If you can’t Snapchat Jack White, did you really see him?

When was the last time you looked out at a crowd of people at a concert and didn’t see one phone out? Not one person Snapchatting, nobody taking zoomed-in photos in between peoples’ heads. Not a single person checking the Boston Celtics score during the slow songs.

Jack White played a killer set at Providence Amphitheater in Bonner Springs, Kansas on Tuesday night and cruised through nearly two hours of White Stripes classics, a Dead Weather song, and plenty of raucous cuts from his three solo albums.

But not a single audience member caught a quick flick on their iPhone 6 because Mr. White likes to kick it old school. Of course the man who essentially jump started the analog revolution and revived vinyl records as we know it, would implement a strict “no-phone-policy.” Every audience member stuffed their phones inside a Yondr (trademark) pouch, which allowed for zero-access until unlocked by a staff member while leaving the venue.

The slight sensory deprivation of not having your phone in use is daunting at first, but ultimately gives way to a very delightful concert experience. Coming from a short, 5’6″ kid, I have seen many gigs from the screen of someone’s smart phone in front of me. I’ve also politely wondered, “WHEN WILL YOU WATCH THIS FOOTAGE?! ENJOY THE SHOW!”

So there we were, thousands of fans, eyes glued to the pale guitar god, as he shredded his six-string so hard that jaws dropped. Jack White plays his guitar so well, it almost sounds like it’s not a guitar. It almost sounds bad, you know? Like he’ll be ripping a solo, and it’ll be like, all the wrong notes, but I think that means he’s playing all the right notes? He’s like a jazz musician of rock- it’s the silence in between the notes that matters.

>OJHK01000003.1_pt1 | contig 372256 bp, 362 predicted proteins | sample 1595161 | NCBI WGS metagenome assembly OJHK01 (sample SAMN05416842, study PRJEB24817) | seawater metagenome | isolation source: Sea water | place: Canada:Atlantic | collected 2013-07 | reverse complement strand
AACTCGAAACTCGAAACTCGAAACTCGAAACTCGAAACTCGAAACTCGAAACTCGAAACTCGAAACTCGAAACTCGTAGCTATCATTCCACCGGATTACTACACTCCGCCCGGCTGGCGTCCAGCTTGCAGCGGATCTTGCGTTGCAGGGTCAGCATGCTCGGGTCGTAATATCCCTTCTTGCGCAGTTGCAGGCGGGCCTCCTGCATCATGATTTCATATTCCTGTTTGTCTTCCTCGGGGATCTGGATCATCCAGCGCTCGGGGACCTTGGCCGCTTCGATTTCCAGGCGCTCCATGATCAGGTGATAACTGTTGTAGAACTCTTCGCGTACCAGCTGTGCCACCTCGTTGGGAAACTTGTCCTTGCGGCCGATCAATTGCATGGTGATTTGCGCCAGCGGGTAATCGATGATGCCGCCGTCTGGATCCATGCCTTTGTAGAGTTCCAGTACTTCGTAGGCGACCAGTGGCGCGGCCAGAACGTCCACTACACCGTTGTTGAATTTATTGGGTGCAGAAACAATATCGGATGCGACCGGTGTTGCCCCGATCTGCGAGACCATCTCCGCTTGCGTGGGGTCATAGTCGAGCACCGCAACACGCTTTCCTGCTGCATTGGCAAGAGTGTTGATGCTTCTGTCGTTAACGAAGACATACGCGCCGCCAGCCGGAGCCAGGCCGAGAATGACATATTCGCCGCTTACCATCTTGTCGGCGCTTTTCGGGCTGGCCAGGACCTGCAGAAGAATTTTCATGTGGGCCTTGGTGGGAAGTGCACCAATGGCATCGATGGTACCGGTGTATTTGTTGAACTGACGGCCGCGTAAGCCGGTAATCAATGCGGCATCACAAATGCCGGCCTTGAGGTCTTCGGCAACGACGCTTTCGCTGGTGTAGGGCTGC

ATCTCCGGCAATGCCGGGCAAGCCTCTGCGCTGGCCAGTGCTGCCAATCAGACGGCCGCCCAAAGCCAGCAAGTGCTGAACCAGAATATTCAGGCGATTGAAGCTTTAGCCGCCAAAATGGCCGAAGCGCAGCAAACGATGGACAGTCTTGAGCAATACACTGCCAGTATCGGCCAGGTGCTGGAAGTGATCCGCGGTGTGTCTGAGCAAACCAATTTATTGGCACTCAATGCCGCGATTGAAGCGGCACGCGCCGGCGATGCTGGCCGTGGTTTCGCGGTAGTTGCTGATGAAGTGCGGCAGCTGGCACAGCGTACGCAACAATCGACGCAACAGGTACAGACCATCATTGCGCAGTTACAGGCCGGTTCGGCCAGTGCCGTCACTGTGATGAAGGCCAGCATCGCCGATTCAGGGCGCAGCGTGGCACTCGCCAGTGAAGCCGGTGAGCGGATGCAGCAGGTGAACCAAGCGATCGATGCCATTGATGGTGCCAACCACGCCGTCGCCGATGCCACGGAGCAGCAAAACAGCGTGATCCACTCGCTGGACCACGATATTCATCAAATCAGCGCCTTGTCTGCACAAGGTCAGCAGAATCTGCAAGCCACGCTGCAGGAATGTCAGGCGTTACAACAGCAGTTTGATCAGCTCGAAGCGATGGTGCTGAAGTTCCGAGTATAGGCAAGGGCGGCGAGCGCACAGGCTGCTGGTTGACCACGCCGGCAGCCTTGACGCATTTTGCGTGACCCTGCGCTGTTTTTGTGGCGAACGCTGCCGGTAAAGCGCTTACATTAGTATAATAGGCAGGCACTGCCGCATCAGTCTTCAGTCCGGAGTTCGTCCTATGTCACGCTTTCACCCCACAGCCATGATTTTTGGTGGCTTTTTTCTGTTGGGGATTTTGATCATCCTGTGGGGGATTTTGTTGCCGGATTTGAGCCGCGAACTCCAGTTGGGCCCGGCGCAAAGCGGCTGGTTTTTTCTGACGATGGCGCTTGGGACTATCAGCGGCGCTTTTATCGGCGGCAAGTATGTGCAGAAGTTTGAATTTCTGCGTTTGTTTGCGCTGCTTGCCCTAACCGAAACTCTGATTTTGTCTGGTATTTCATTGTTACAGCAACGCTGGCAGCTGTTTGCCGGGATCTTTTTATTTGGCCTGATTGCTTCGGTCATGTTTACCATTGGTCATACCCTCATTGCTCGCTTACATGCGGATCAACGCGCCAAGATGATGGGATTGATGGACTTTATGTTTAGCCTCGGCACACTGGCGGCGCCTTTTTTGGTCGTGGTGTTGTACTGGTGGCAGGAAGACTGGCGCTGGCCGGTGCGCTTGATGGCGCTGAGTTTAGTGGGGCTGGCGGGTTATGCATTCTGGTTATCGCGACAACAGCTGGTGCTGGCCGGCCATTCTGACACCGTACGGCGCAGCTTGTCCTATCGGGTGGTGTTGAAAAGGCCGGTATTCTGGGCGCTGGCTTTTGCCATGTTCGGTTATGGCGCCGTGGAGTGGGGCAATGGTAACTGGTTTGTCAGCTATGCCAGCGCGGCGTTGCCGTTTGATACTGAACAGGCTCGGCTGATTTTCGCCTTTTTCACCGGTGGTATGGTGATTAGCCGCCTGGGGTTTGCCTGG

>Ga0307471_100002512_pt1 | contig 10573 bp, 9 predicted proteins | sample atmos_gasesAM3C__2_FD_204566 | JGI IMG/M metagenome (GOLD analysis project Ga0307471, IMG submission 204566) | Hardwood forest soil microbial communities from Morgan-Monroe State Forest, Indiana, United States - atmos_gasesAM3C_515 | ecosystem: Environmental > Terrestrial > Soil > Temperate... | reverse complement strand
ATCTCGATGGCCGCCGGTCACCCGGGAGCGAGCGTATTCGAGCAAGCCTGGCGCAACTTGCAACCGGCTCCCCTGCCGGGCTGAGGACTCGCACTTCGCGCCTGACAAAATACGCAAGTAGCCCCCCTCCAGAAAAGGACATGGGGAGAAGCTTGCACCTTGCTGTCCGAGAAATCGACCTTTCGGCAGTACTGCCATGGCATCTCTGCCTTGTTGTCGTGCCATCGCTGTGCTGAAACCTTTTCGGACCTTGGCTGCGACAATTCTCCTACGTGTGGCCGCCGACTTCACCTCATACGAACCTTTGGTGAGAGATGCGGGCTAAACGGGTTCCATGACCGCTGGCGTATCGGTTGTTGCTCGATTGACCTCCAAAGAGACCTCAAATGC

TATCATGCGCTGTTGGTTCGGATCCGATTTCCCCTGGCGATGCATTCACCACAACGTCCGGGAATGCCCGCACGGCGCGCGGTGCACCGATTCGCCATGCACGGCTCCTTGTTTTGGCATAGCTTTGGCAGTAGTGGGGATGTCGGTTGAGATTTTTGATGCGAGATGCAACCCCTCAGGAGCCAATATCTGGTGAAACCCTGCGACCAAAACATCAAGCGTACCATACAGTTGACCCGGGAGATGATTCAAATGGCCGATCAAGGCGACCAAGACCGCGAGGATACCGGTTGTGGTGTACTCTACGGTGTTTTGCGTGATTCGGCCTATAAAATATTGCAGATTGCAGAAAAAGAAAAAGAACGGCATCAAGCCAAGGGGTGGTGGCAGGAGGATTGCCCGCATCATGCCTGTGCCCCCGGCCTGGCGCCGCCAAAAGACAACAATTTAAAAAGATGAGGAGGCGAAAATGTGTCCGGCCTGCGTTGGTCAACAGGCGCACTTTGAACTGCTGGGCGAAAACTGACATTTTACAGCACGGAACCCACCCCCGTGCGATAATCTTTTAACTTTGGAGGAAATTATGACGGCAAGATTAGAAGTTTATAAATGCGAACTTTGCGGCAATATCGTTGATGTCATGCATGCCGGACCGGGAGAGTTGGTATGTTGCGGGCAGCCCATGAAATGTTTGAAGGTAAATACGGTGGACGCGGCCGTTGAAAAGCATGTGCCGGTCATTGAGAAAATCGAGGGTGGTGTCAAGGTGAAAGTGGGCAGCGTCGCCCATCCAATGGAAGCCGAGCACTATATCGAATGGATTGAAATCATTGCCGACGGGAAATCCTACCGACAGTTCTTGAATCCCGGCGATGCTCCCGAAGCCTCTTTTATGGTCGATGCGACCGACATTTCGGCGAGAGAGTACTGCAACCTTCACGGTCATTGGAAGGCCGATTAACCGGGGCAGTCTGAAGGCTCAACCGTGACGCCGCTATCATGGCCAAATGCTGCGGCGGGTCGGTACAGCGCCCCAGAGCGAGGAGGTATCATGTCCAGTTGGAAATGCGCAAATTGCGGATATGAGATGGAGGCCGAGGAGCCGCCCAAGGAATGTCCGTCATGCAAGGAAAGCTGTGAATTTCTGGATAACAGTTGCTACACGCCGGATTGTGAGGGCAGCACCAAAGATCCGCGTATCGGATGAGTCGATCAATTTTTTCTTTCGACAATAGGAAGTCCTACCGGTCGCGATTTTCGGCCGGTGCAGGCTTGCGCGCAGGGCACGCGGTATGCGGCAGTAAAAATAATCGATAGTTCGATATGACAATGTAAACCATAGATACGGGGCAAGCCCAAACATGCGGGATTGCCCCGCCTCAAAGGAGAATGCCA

White played a tremendous amount of songs off his new album, Boarding House Reach, which is not bad, but it’s also not great. It’s very much an average album. He kicked things off with the rowdy “Over and Over and Over.” That song definitely kicks ass. Then he segued into the equally awesome “Icky Thump.”

A standout moment was the tour debut of The White Stripes’ “When I Hear My Name.” This was the first time he’s played it since 2012. Fortunately, whenever a Boarding House Reach song would fall flat (like “Why Walk a Dog” and “Everything You’ve Ever Learned”) White could kick out a White Stripes song and have the crowd in his palm again.

You don’t entirely go to a Jack White show to see Jack White songs. You go to see White Stripes songs played by the man who wrote them! Nothing in the show sounded as good as “Hotel Yorba,” “You Don’t Know What Love Is,” or “We’re Going to be Friends.” Nothing got the crowd going more than “I’m Slowly Turning Into You.”

Then there’s “Seven Nation Army.” I could’ve waited in sub-zero degree temperatures for three days while my feet froze off, and I’d still jump around to “Seven Nation Army.” That song, will always and forever PUMMEL audiences. Everybody in the crowd, doing the Jock-Jams, sports-game chant along with White’s guitar. It makes your hair rise and elicit primal screams.

Jack White is a hell of a musician. One of the finest we have. But, man, how much do I have to pay to see a White Stripes reunion show. Not that “Sixteen Saltines” doesn’t rock, it does, but I’d sure love to see “Blue Orchid” live.

 

Check out Jack White when he comes to your town, or go see him at most music festivals this summer.

 

 

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